Published on August 23rd, 2018 | by Darren Paltrowitz


Michael McKeegan Of Therapy? On The “Judgment Night” Soundtrack & Upcoming Projects

An alternative metal band from Northern Ireland, the roots of Therapy? go back to almost 30 years ago. By 1992, Therapy? had a major label record deal with A&M Records. Consistent as ever, on September 21, 2018 Therapy? — which includes lead vocalist and guitarist Andy Cairns, bassist Michael McKeegan and drummer Neil Cooper — will be releasing its 15th studio album, Cleave.

I had the pleasure of doing Q&A with McKeegan, the group’s founding bassist, about Therapy?’s past, present and future. That “past” wonderfully includes the Judgment Night soundtrack, as released 25 years ago, which paired up key hard rock and hip-hop artists of the early 1990s on each track for innovative collaborations. McKeegan kindly answered questions about collaborating with rapper Fatal for the Judgment Night before tackling what Therapy? will be up to in the near-future.

More on all things Therapy? can be found online at

Were you paired with Fatal? Did someone ask for Therapy? Were there any other artists originally paired with you?

Michael McKeegan: Yes, Fatal was the choice we were given and we got sent an advance tape of his “Timber” single which we quite liked the sound of. T-Ray the producer of the session — who’d done Cypress Hill and was going to do the Helmet/House Of Pain collaboration as well — also did the Fatal single so we were excited to be working with both of them. It sort’ve made sense to pair us up as at the time we were “new” to the American rock scene and he was just working on his debut album.

What was the creative process like for you with the Judgement Night soundtrack? Did you come up with the arrangement before hitting the studio? Were you in the studio together?

Michael McKeegan: It was all pretty spur of the moment in the studio as we were on tour and the session was booked for a day off. We’d played a show the night before so we drove up to New York after the show and loaded in to the studio the next morning. Apparently the studio was owned by Gary Katz and had done some of the famous Steely Dan and Donald Fagen albums there, so I remember thinking that was pretty cool.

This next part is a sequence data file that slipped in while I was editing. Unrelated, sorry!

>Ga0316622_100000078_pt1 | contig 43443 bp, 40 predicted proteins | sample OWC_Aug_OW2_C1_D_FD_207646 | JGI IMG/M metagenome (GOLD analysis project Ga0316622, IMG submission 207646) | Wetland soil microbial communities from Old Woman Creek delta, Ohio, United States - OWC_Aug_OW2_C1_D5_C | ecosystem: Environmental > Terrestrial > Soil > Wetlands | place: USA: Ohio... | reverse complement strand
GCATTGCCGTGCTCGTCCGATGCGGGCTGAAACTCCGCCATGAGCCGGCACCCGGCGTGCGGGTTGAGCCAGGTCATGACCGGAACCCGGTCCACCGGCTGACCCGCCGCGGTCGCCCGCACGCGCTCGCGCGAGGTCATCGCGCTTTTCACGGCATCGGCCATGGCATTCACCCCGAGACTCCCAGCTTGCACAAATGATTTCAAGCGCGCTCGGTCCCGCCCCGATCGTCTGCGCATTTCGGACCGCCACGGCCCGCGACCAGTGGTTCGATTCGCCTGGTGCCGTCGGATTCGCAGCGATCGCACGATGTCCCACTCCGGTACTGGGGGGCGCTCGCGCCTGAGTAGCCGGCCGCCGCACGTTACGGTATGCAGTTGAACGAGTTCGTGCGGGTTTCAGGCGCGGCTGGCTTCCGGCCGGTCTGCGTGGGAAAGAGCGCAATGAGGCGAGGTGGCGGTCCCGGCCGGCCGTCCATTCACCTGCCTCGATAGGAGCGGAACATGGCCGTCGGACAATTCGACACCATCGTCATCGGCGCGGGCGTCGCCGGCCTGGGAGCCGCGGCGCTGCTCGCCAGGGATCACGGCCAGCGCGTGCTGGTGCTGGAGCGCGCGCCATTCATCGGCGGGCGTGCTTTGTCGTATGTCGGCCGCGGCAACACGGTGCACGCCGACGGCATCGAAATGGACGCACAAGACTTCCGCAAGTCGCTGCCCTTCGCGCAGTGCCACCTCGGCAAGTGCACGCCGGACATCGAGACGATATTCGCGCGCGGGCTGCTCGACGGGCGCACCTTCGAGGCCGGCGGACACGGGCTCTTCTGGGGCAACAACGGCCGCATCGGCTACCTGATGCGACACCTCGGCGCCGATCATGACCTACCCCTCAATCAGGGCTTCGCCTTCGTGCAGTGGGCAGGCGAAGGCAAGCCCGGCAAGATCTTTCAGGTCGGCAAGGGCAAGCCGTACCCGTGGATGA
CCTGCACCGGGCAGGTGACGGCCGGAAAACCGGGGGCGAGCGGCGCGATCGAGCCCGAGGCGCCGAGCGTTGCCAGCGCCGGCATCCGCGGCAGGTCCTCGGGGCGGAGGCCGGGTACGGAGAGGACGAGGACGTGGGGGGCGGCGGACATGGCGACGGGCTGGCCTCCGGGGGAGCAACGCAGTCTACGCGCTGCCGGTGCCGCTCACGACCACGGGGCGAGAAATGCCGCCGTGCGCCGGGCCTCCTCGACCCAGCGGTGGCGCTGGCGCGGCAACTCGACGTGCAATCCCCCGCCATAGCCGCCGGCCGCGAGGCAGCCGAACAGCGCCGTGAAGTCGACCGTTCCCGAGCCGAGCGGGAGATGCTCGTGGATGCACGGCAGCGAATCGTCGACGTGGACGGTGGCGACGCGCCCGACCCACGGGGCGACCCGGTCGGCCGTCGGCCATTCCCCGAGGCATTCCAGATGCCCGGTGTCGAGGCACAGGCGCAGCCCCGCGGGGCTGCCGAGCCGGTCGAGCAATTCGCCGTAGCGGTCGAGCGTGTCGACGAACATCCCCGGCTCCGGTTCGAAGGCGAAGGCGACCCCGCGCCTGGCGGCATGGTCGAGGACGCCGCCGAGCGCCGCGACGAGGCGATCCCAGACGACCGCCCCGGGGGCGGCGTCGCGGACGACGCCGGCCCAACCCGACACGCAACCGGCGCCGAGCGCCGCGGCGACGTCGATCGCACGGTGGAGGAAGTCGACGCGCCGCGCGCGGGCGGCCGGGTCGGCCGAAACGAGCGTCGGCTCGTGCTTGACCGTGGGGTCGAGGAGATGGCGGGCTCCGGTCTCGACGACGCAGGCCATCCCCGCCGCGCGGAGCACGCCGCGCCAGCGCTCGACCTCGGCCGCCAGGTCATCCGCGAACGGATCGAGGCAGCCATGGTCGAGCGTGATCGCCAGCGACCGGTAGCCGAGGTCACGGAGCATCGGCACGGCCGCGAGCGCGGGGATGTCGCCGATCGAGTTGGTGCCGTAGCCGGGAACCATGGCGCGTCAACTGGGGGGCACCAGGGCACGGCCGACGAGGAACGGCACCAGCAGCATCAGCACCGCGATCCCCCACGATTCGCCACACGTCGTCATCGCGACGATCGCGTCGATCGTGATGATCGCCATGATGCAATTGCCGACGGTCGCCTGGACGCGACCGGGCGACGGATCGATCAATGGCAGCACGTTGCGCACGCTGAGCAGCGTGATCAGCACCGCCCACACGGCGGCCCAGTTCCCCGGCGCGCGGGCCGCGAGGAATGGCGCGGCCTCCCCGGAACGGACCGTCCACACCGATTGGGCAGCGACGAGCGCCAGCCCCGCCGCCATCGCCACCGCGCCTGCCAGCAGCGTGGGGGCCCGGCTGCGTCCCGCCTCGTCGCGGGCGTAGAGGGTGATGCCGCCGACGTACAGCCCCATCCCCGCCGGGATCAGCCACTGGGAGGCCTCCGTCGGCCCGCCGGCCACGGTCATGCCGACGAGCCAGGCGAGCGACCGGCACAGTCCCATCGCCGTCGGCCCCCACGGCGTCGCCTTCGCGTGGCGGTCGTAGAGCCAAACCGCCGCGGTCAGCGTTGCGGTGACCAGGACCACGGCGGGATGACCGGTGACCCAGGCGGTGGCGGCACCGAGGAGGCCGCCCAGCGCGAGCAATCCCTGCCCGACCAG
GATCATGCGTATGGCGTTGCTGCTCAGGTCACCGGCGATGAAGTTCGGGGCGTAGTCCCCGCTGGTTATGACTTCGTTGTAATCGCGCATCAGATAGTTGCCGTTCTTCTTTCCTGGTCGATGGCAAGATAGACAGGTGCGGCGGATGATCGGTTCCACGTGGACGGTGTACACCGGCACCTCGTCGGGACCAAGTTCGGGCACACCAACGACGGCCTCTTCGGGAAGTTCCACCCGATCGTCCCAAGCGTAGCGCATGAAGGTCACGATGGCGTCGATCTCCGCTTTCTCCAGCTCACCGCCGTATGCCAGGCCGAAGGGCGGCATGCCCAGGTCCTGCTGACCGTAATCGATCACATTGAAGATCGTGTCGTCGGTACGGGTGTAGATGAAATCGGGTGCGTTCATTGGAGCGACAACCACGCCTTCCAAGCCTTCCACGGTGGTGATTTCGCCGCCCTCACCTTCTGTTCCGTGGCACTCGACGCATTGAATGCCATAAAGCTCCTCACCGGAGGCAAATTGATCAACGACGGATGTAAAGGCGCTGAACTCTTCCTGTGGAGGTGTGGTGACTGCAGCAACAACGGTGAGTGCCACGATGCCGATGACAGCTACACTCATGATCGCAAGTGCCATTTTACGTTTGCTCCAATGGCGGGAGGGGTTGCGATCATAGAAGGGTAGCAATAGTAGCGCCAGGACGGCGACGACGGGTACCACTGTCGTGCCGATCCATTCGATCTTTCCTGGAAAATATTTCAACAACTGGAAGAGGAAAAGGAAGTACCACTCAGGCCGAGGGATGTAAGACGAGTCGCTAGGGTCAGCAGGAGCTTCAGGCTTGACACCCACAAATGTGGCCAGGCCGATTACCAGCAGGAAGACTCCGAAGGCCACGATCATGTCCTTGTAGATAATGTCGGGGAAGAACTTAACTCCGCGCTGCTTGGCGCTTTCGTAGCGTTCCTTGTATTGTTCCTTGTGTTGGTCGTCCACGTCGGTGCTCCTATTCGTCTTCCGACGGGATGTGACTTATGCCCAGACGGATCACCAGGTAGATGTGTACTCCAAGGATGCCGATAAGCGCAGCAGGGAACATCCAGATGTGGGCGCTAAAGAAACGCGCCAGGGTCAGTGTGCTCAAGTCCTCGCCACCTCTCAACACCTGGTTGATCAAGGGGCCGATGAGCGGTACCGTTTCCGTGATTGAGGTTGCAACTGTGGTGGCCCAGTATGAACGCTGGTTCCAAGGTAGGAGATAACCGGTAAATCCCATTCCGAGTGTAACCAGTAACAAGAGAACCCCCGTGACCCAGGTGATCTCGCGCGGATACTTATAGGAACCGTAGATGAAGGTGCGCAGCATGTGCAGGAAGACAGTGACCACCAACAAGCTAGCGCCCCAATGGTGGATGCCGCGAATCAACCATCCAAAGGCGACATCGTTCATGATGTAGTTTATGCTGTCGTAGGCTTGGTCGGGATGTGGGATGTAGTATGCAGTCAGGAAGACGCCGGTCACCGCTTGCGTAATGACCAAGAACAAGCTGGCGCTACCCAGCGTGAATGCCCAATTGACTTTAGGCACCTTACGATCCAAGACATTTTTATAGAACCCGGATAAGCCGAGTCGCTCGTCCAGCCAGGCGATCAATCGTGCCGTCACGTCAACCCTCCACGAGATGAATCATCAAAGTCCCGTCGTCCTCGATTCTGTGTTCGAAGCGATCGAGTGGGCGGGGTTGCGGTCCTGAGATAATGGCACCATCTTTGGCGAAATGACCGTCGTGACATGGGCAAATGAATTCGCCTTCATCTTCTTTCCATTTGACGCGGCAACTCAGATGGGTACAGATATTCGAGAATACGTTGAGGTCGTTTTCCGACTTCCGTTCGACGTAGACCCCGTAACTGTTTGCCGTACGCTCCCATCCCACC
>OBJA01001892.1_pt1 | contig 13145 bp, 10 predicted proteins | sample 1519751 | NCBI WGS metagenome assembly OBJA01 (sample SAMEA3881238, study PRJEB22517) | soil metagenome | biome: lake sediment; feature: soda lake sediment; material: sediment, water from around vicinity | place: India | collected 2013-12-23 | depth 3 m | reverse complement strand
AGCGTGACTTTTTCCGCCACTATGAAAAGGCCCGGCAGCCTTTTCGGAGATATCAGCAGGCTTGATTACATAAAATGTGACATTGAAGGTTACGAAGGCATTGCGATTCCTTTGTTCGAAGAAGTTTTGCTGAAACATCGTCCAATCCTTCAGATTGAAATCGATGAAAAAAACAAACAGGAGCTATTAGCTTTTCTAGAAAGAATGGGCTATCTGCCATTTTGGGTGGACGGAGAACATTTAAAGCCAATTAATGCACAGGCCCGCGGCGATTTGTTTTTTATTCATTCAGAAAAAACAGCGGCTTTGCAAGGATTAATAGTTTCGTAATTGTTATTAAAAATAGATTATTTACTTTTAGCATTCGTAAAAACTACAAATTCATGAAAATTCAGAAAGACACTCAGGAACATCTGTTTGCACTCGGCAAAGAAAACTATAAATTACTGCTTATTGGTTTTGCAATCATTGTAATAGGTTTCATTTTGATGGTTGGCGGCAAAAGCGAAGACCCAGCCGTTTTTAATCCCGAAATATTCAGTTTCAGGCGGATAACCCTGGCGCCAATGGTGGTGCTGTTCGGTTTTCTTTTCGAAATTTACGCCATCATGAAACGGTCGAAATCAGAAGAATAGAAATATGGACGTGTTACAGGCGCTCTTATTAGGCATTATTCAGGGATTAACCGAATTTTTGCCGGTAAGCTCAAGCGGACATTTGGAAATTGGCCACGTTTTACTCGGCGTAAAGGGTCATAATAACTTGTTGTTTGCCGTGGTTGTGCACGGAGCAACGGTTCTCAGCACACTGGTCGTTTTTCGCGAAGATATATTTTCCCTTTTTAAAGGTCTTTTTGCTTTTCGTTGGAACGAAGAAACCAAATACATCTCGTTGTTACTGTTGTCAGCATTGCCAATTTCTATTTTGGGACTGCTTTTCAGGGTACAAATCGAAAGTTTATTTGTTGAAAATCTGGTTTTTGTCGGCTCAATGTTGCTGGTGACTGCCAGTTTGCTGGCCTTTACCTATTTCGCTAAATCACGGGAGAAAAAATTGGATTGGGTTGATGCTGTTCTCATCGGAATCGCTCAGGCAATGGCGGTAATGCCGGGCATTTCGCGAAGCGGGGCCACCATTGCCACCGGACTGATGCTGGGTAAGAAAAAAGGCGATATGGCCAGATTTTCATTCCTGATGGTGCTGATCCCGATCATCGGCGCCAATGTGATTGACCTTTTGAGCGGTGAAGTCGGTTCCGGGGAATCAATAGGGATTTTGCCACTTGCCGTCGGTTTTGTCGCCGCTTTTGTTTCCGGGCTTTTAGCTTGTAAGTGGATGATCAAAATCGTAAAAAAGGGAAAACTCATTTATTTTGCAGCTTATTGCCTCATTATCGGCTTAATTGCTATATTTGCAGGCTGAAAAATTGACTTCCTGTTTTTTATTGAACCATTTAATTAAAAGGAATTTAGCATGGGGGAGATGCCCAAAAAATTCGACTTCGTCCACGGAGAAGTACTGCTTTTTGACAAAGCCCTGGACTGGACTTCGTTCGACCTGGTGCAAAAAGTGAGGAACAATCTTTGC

I don’t think we had any of the music written at the time or at least I hadn’t heard Andy play any of the riffs previously at soundcheck for example. It was a new process for us, T-Ray had a basic drum loop which he played through the headphones and the 3 of us just jammed around various parts until we had an intro, a verse part, chorus part and so on. It was good fun, quite hypnotic just grooving off the loop. Fatal was there getting a feel for it and then he’d go into the rec room and write some lyrics and then try them out until we got something we all felt comfortable with. Then we just fine-tuned it a bit and added some samples and overdubs.

Interestingly the “DIE” sample on the song is a down tuned version of the one we had on our sampler for our song “Meat Abstract.”

Anything remarkable happen within the recording session?

Michael McKeegan: As I said it was all very spur of the moment and we all clicked good from the off. Andy kept coming up with loads of great riffs and I think T-Ray and Fatal were enjoying that, how we would just play things slightly differently or give it a twist. I remember everyone getting really excited when Andy first played the doomy riff that ended up being the intro and outro. Likewise we were enjoying how Fatal would just keep rapping different lyrics until it sat well over the music.

Talking of rapping one funny story I do recall was that we had a friend over from Northern Ireland on the tour who was hanging out in the studio with us. So whilst we were in the live room working out the tune with Fatal, he was sat in the lounge area “relaxing” with Fatal’s buddies. At one stage we came back to find him attempting a freestyle rap for the Fatal’s guys, which was met with much hilarity.

When you were recording for the soundtrack, did you have any idea that it would have the lasting impact and long-term legacy that it did? Do you look back at the soundtrack and overall experience fondly?